One of the big challenges that the SACP faces is to recruit more women communists. We have made some significant strides in the current period, but they are far from adequate. Cde Ray must serve as an inspiration to working class women, as the struggle for socialism is simultaneously a struggle for the liberation of women. Our liberation will always remain incomplete for as long as women remain oppressed and imprisoned in unequal gender relations. There is no better tribute we can pay to Mam’Ray than the organisation and mobilisation of all the women of our country, with working class women at the head.

Perhaps there are two most important things we should learn from Mam’Ray as communists. Firstly, that being a communist means selfless sacrifice and not just the carrying and flashing of a red card. Secondly that being a communist is a lifelong commitment, not something to be chosen when it appears fashionable and dumped when it seems to be unfashionable. Her struggles as a communist straddle both the rise of the communist movement, and its decline with the collapse of the Soviet Union. During all her life and the trials and tribulations of the communist movement, she never wavered, she remained a communist till the end.

Hamba Kahle Mam’Ray, Hamba Kahle Qhawe lamaQhawe, Hamba Kahle Bomvu Elihle!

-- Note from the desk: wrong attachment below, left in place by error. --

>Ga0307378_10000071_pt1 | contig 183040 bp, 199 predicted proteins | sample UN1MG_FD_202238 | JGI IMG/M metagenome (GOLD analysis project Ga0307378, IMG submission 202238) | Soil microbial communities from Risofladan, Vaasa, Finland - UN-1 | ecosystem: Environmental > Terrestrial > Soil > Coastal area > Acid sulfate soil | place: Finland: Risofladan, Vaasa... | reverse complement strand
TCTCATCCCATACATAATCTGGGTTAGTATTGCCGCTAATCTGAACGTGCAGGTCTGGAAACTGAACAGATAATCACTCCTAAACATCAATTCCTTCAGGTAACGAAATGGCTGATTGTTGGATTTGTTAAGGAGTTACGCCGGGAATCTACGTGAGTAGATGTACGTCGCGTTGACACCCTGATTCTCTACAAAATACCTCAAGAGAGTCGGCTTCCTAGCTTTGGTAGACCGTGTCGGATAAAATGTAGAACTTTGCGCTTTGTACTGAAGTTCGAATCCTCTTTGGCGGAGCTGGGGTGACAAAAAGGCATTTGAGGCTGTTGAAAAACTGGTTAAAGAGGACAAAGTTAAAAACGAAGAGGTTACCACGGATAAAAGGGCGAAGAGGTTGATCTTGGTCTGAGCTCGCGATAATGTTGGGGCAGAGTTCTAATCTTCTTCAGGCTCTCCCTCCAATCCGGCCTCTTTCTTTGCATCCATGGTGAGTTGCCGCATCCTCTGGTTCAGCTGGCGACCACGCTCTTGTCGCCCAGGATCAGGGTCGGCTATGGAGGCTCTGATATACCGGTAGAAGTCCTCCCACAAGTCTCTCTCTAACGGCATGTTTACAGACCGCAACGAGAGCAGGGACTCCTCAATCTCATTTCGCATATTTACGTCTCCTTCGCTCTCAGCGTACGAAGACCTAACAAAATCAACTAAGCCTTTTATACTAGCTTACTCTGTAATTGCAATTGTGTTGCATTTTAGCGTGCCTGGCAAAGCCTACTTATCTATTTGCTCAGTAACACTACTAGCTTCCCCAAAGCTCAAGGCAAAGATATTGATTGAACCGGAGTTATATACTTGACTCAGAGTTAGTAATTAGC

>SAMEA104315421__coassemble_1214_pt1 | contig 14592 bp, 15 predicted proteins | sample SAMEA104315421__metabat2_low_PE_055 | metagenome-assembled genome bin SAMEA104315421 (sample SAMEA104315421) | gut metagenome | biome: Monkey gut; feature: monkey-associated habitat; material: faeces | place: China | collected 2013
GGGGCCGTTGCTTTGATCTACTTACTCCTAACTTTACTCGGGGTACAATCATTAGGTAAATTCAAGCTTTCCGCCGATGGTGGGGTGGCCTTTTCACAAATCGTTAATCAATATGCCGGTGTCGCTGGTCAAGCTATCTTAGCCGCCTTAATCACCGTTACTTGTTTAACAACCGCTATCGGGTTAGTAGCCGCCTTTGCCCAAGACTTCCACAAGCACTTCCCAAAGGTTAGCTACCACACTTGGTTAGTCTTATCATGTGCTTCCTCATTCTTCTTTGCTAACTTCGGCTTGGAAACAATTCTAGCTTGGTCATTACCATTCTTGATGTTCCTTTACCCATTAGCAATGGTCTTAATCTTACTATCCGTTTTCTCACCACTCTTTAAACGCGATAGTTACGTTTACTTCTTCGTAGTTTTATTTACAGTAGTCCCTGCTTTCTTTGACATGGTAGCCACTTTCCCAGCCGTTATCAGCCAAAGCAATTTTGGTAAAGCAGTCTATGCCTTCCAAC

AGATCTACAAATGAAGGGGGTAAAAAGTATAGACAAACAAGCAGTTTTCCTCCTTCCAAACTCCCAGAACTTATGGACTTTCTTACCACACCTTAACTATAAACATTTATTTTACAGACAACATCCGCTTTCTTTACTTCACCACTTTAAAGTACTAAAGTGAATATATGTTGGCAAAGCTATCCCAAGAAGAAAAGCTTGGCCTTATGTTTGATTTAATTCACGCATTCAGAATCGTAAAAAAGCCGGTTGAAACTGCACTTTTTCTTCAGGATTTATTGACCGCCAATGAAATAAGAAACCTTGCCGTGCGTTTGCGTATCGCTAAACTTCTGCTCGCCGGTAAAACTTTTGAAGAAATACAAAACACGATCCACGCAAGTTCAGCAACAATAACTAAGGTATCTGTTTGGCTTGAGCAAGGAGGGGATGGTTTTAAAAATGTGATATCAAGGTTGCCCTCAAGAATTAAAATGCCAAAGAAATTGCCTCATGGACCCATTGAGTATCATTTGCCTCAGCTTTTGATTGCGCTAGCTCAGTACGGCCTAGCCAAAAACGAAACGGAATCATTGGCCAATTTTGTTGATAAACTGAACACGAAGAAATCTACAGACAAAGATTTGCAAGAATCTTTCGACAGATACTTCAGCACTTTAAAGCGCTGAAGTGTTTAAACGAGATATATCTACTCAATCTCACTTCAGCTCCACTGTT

SACP honours Ray and Naude


In the same week that Comrade Ray Alexander passed away, South Africa will also be burying another stalwart in the fight against apartheid.

This last week has seen South Africans of all persuasions celebrating the life of Beyers Naude, a committed Christian, an uncompromising democrat and courageous Afrikaner whose was a life of dedication to peace, democracy, non-racialism and justice for all.

Naude represented a moral reference point for all those who opposed the moral and religious basis of the apartheid system. As an Afrikaner who opposed apartheid, like Bram Fischer, he was faced with isolation, exclusion and persecution from his own community and the apartheid establishment.

This required tremendous personal courage and conviction which exposed the fallacy of using religion for racial and other forms of oppression and exploitation. The SACP salutes this unique revolutionary

How will we honour him? Naude opted for the poor. The South Africa we must build today must opt for the workers and the poor in all aspects of social, economic and political life. This also requires the church in South Africa today to continue with its focus on the socio-economic conditions of the workers and the poor. As an Afrikaner, Naude's life is a challenge to all Afrikaners today to respond to the call to build a new non-racial and egalitarian South Africa.

There is no other destiny for Afrikaners other than a united South Africa that Naude fought for. For the Communist Party, this also requires the ongoing focus on building a non-racial South Africa, and the organisation and unity of the Afrikaner section of the working class with the rest of South Africa's workers in their struggle against retrenchments and shareholder fundamentalism.